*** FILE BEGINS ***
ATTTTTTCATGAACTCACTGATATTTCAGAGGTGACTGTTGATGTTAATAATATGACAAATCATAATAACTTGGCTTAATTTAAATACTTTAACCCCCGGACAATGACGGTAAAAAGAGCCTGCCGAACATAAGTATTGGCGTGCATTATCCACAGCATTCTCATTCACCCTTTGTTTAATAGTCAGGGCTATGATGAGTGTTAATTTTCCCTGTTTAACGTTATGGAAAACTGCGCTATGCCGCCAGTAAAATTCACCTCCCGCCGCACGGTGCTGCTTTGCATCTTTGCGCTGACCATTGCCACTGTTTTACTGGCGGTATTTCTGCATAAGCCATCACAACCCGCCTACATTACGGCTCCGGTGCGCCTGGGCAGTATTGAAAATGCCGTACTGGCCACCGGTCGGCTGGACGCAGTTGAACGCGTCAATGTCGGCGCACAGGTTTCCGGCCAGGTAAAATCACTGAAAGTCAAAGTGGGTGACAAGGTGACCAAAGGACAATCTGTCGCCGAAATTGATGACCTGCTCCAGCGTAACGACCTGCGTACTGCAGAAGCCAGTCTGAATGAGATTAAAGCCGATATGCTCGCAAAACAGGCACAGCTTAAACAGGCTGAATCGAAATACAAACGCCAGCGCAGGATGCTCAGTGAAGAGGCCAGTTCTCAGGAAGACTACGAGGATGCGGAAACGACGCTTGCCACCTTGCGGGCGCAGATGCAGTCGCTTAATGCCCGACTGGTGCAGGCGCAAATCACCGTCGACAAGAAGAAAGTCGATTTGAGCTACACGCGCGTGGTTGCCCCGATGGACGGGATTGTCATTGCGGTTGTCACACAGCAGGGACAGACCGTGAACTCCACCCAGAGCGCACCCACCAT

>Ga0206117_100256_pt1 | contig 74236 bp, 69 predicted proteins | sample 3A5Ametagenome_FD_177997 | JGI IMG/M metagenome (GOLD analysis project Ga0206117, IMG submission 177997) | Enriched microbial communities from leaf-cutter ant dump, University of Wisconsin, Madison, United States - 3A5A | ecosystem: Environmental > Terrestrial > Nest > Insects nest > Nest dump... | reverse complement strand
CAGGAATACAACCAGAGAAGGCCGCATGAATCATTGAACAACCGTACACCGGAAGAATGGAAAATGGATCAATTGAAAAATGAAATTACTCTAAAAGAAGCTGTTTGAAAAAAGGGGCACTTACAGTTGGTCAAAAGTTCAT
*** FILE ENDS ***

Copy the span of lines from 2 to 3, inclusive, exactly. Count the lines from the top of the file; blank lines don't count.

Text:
>Ga0206117_100256_pt1 | contig 74236 bp, 69 predicted proteins | sample 3A5Ametagenome_FD_177997 | JGI IMG/M metagenome (GOLD analysis project Ga0206117, IMG submission 177997) | Enriched microbial communities from leaf-cutter ant dump, University of Wisconsin, Madison, United States - 3A5A | ecosystem: Environmental > Terrestrial > Nest > Insects nest > Nest dump... | reverse complement strand
CAGGAATACAACCAGAGAAGGCCGCATGAATCATTGAACAACCGTACACCGGAAGAATGGAAAATGGATCAATTGAAAAATGAAATTACTCTAAAAGAAGCTGTTTGAAAAAAGGGGCACTTACAGTTGGTCAAAAGTTCAT